Rohit Shetty’s Cirkus is the worst film of this year, and that is a task considering it had to compete with Vijay Deverakonda’s Liger, and Tiger Shroff’s Heropanti 2. The film is supposed to be a loose tribute to Shakespeare’s The Comedy of Errors and the literary stalwart must thank his stars for not being alive to watch the 138-minute disaster that Bollywood dished out this festive season.
Cirkus is a big, bold, spectacle, reminiscent of the travelling circus most of us have fond memories of. But that is where the appeal ends. The chaotic narrative of the film fails completely, and what comes across is extremely dull and boring.
The story begins in 1942, and involves two sets of identical twins who get separated at birth. The first pair, Roys, is played by Ranveer Singh, and second, Joy, by Varun Sharma. They get separated not due to some cruel twist of fate, but because of an experiment by a doctor. The comedy of errors begins when one pair of twins visit Ooty, where the other brothers are seen running a circus.
People and chaos
Shetty’s films always have larger-than-life sets and in Cirkus he takes it a notch higher. The colour palette is intense and feels like a tribute to the 70s and 80s, and the ensemble cast is so vast that at some point, you lose track of who’s who. Every scene has so many people and so much chaos that it stops being funny even before it starts. It tries too hard to be a Priyadarshan-esqe film, like Hungama (2003) or Hulchul (2004), but Shetty clearly lacks the finesse to handle it.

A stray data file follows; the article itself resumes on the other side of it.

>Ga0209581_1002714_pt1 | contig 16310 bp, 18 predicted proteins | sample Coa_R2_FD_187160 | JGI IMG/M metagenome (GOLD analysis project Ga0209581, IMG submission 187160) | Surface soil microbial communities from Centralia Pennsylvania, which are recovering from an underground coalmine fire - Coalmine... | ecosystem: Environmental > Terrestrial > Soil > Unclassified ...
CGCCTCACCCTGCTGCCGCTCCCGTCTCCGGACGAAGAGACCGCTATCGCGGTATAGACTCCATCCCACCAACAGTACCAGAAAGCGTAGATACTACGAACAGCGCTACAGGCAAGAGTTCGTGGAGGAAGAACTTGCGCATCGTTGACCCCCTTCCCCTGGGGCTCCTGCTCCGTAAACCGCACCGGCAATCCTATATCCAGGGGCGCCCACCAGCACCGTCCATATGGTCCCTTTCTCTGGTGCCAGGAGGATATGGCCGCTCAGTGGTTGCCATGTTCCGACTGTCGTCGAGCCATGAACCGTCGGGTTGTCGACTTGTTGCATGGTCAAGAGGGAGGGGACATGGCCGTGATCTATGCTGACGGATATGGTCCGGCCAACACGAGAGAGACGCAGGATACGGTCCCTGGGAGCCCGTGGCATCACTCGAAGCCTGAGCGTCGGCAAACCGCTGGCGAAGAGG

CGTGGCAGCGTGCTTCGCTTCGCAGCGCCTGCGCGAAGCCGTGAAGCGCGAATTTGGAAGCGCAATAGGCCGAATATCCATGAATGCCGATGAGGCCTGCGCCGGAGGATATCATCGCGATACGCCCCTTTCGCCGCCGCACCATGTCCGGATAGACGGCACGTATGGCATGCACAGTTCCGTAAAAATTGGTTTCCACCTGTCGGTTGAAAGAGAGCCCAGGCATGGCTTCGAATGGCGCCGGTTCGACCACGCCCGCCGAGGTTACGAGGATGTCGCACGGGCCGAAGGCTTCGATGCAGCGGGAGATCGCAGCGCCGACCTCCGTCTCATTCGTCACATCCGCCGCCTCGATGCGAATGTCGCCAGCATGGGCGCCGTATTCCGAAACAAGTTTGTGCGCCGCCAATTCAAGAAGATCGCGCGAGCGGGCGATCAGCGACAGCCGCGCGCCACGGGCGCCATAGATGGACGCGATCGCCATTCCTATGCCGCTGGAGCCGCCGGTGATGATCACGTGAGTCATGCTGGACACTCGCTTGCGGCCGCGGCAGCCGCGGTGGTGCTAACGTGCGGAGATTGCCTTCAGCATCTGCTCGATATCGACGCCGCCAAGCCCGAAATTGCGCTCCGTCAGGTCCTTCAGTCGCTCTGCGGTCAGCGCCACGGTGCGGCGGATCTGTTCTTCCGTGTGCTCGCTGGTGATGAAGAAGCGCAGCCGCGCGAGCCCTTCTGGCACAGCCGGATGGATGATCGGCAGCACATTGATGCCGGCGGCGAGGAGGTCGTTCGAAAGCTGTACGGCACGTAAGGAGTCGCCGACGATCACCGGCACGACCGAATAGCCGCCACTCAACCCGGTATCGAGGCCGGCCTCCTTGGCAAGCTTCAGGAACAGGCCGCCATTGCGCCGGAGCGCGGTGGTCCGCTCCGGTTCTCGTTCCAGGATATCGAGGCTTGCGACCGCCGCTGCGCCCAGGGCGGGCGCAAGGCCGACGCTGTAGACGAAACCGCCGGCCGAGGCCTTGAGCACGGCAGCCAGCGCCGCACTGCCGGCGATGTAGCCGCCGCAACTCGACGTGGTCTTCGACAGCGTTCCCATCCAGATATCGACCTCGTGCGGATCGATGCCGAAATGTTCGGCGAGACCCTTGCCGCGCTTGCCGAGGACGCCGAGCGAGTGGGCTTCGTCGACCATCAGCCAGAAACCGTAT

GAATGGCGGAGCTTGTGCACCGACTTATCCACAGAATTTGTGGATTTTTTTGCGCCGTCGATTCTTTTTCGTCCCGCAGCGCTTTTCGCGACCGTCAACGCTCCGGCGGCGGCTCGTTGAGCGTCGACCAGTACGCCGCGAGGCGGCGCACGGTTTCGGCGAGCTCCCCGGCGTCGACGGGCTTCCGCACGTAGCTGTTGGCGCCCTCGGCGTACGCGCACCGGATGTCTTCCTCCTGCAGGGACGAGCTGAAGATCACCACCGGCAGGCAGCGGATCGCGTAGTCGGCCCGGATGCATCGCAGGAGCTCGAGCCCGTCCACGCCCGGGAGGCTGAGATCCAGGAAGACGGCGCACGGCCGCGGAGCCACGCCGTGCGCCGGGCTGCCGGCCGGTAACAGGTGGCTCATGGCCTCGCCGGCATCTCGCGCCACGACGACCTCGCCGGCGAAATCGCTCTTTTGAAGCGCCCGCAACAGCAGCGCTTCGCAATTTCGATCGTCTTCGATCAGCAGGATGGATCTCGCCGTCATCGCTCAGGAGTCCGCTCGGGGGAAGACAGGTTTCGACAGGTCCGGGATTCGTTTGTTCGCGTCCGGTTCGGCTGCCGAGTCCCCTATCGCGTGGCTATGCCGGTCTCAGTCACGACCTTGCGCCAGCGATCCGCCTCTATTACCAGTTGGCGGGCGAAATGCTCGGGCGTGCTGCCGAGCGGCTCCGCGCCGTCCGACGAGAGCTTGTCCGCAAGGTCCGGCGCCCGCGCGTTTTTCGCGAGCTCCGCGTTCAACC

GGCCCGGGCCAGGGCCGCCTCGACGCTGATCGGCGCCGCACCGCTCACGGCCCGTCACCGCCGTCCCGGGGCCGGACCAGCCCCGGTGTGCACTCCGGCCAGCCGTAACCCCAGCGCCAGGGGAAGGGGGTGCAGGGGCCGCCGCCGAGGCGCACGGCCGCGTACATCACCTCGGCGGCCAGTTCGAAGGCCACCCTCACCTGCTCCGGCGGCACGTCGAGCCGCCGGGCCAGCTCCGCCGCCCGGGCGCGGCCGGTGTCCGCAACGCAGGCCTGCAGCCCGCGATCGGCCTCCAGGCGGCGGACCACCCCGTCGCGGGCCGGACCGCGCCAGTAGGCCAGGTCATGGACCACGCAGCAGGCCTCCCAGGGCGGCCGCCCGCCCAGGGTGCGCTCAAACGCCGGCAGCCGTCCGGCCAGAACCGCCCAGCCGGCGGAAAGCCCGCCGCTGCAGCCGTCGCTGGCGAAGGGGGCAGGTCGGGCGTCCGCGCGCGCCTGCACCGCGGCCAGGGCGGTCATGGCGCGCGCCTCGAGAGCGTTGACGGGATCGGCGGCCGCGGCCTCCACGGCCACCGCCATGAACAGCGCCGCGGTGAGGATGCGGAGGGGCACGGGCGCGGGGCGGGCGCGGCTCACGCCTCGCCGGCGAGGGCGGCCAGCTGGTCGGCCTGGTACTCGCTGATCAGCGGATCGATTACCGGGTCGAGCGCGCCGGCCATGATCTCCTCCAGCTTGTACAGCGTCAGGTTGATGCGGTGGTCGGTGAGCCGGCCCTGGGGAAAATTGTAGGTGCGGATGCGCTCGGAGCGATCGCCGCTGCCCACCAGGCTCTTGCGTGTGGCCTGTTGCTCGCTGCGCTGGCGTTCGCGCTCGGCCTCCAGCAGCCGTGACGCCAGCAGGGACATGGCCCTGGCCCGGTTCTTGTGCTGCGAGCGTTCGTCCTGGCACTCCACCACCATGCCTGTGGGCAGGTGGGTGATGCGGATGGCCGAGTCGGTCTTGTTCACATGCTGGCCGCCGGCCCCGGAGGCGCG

Polo t-shirts, checkered jackets, high waist pants, thick moustaches, wigs, thick eyebrows — the set and costume designers definitely have left no stone unturned to create the world of Cirkus. Only if the same attention to detail was paid to the script as well. The idea that Shetty wants to focus on is the stigma surrounding adoption, and the obsession people have with ‘apna khoon’. Except, it never lands, and at best sounds cringe.
Also read: Hotstar’s Govinda Mera Naam gives a vibe of the 2000s but script falls flat
Johnny Lever And Sanjay Mishra rule
Ranveer Singh, who can infuse energy into the dullest of films, completely misses his beat in Cirkus. He is at best forgettable, despite a double role. Neither of the characters look convincing or even funny enough. Pooja Hegde as Mala and Jacqueline Fernandez as Bindu are props at best, and only need to look good, which they do with little effort.
Even Varun Sharma, who has delivered remarkable performances in films like Fukrey (2013) and Chhichhore (2019), fails to do much. It is less about his acting prowess, and more about the haphazard script and characters he is given. The chemistry between him and Ranveer doesn’t crackle, and that drags the film further.
It ultimately falls upon veterans like Sanjay Mishra and Johnny Lever to salvage whatever possible. The duo gets the few laughs that Cirkus packs. From comic timing, body language, to dialogue delivery, Mishra is at the top of his game. Johnny Lever as Polson Bhai does what he has always been loved for—slapstick comedy.
The highlight of the film, apart from Mishra and Lever’s performances is Deepika’s cameo in the song Current Laga, which makes one light up for a couple of minutes.
(Edited by Ratan Priya)